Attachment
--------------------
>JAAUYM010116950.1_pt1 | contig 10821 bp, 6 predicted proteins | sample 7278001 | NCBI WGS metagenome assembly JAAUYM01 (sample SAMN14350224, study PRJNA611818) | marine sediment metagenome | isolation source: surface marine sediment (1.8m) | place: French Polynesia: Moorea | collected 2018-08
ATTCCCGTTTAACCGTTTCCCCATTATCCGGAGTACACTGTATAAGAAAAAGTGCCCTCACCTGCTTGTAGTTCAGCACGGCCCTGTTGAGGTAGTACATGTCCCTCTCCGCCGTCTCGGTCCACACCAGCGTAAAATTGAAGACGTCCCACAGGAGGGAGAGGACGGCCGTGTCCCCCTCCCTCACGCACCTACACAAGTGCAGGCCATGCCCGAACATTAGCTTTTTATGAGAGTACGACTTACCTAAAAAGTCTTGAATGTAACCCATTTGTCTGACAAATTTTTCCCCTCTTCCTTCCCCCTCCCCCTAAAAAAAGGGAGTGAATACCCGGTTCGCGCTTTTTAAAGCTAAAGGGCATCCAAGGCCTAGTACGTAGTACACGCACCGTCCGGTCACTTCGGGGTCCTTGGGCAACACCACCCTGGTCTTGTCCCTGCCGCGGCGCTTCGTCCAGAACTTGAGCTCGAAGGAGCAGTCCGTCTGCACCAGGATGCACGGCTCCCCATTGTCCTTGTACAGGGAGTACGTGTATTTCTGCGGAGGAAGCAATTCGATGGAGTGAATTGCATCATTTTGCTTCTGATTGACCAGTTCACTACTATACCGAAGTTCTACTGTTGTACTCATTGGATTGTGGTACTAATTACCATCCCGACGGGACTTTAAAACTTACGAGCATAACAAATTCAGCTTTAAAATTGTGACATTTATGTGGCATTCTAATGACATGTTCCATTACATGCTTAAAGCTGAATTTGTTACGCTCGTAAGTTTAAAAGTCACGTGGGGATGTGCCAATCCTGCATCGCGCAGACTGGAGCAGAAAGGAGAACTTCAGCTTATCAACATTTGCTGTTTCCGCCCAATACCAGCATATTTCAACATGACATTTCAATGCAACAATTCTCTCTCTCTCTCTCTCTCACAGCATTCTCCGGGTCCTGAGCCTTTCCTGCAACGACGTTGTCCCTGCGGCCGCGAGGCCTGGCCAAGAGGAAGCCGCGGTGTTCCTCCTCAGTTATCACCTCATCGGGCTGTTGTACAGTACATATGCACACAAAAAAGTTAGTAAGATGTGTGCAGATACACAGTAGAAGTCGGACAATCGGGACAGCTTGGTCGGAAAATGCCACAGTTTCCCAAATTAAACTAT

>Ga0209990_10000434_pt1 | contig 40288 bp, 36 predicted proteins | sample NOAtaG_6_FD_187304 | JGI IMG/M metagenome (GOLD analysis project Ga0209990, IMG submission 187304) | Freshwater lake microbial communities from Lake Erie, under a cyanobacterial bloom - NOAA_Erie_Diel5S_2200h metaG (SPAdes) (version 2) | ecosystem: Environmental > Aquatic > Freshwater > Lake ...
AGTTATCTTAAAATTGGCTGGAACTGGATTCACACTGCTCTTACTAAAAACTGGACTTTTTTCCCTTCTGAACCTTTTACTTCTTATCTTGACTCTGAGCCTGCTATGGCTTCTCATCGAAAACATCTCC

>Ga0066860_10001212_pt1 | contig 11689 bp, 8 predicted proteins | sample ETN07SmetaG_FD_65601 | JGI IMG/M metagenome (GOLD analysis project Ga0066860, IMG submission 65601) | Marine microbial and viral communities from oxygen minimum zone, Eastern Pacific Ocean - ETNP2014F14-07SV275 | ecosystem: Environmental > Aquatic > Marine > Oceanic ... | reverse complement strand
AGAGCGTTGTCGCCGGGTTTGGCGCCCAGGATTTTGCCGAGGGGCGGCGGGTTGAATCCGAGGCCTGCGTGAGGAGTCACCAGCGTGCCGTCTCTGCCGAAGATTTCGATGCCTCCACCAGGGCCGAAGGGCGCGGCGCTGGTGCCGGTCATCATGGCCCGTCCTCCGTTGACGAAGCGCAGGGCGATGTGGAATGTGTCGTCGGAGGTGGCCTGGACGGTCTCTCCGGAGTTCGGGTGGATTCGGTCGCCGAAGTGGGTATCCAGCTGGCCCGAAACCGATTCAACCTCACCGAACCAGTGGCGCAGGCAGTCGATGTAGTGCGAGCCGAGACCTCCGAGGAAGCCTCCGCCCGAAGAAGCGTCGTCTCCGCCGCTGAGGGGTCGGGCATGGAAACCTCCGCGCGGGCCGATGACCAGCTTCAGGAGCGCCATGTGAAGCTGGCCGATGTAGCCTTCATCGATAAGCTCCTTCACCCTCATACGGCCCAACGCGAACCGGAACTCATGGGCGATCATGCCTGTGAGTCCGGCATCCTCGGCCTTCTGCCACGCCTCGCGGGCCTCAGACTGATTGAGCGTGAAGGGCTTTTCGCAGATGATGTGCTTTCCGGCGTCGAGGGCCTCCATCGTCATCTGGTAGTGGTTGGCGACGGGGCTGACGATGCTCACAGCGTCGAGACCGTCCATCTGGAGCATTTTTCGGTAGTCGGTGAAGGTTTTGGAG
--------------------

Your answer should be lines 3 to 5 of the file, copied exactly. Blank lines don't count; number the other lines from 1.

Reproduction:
>Ga0209990_10000434_pt1 | contig 40288 bp, 36 predicted proteins | sample NOAtaG_6_FD_187304 | JGI IMG/M metagenome (GOLD analysis project Ga0209990, IMG submission 187304) | Freshwater lake microbial communities from Lake Erie, under a cyanobacterial bloom - NOAA_Erie_Diel5S_2200h metaG (SPAdes) (version 2) | ecosystem: Environmental > Aquatic > Freshwater > Lake ...
AGTTATCTTAAAATTGGCTGGAACTGGATTCACACTGCTCTTACTAAAAACTGGACTTTTTTCCCTTCTGAACCTTTTACTTCTTATCTTGACTCTGAGCCTGCTATGGCTTCTCATCGAAAACATCTCC

>Ga0066860_10001212_pt1 | contig 11689 bp, 8 predicted proteins | sample ETN07SmetaG_FD_65601 | JGI IMG/M metagenome (GOLD analysis project Ga0066860, IMG submission 65601) | Marine microbial and viral communities from oxygen minimum zone, Eastern Pacific Ocean - ETNP2014F14-07SV275 | ecosystem: Environmental > Aquatic > Marine > Oceanic ... | reverse complement strand